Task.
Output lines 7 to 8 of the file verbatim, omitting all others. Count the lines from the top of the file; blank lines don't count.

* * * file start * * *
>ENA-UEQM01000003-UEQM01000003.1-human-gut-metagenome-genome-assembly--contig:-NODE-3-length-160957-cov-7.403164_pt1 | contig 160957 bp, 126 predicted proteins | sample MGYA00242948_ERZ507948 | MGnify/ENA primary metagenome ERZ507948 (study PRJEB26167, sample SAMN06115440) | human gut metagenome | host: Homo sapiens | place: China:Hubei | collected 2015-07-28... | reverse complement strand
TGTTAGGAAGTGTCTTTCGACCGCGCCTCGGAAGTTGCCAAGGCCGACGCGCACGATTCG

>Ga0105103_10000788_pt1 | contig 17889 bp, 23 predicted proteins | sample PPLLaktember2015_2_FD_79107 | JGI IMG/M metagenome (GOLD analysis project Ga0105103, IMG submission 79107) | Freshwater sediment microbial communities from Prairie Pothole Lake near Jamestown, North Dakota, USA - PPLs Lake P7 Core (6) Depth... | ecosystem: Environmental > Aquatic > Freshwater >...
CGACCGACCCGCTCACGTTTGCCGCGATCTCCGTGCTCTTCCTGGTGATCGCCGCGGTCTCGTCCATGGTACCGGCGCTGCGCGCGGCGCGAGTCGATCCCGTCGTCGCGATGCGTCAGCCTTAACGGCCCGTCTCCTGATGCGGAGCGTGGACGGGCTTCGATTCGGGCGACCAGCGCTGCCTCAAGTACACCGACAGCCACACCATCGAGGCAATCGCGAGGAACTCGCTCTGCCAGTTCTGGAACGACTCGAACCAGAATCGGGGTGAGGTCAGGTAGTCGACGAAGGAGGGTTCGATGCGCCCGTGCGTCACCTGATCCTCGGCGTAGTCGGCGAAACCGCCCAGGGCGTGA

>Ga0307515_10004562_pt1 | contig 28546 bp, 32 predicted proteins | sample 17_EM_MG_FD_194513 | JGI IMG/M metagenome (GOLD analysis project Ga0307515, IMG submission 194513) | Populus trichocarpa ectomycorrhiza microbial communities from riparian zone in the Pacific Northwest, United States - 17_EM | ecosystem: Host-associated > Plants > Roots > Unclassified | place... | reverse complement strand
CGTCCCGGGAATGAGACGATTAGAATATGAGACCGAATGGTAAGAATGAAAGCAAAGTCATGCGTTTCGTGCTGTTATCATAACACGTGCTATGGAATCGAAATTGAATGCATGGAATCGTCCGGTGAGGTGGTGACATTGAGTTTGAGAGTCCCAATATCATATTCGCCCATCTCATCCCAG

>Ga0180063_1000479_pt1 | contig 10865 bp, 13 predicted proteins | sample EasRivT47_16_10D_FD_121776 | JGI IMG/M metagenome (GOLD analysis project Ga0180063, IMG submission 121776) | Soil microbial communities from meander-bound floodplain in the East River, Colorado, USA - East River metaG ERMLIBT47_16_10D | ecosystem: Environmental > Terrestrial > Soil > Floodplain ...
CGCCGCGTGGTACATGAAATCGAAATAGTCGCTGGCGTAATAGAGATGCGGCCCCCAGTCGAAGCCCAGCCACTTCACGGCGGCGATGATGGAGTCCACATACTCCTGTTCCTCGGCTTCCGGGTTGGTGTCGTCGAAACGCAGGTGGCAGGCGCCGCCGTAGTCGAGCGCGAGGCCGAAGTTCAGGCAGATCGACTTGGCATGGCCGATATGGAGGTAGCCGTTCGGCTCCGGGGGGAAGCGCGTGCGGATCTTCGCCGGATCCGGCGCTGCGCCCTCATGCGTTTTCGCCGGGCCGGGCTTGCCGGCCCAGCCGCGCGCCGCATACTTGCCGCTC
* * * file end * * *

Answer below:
>Ga0180063_1000479_pt1 | contig 10865 bp, 13 predicted proteins | sample EasRivT47_16_10D_FD_121776 | JGI IMG/M metagenome (GOLD analysis project Ga0180063, IMG submission 121776) | Soil microbial communities from meander-bound floodplain in the East River, Colorado, USA - East River metaG ERMLIBT47_16_10D | ecosystem: Environmental > Terrestrial > Soil > Floodplain ...
CGCCGCGTGGTACATGAAATCGAAATAGTCGCTGGCGTAATAGAGATGCGGCCCCCAGTCGAAGCCCAGCCACTTCACGGCGGCGATGATGGAGTCCACATACTCCTGTTCCTCGGCTTCCGGGTTGGTGTCGTCGAAACGCAGGTGGCAGGCGCCGCCGTAGTCGAGCGCGAGGCCGAAGTTCAGGCAGATCGACTTGGCATGGCCGATATGGAGGTAGCCGTTCGGCTCCGGGGGGAAGCGCGTGCGGATCTTCGCCGGATCCGGCGCTGCGCCCTCATGCGTTTTCGCCGGGCCGGGCTTGCCGGCCCAGCCGCGCGCCGCATACTTGCCGCTC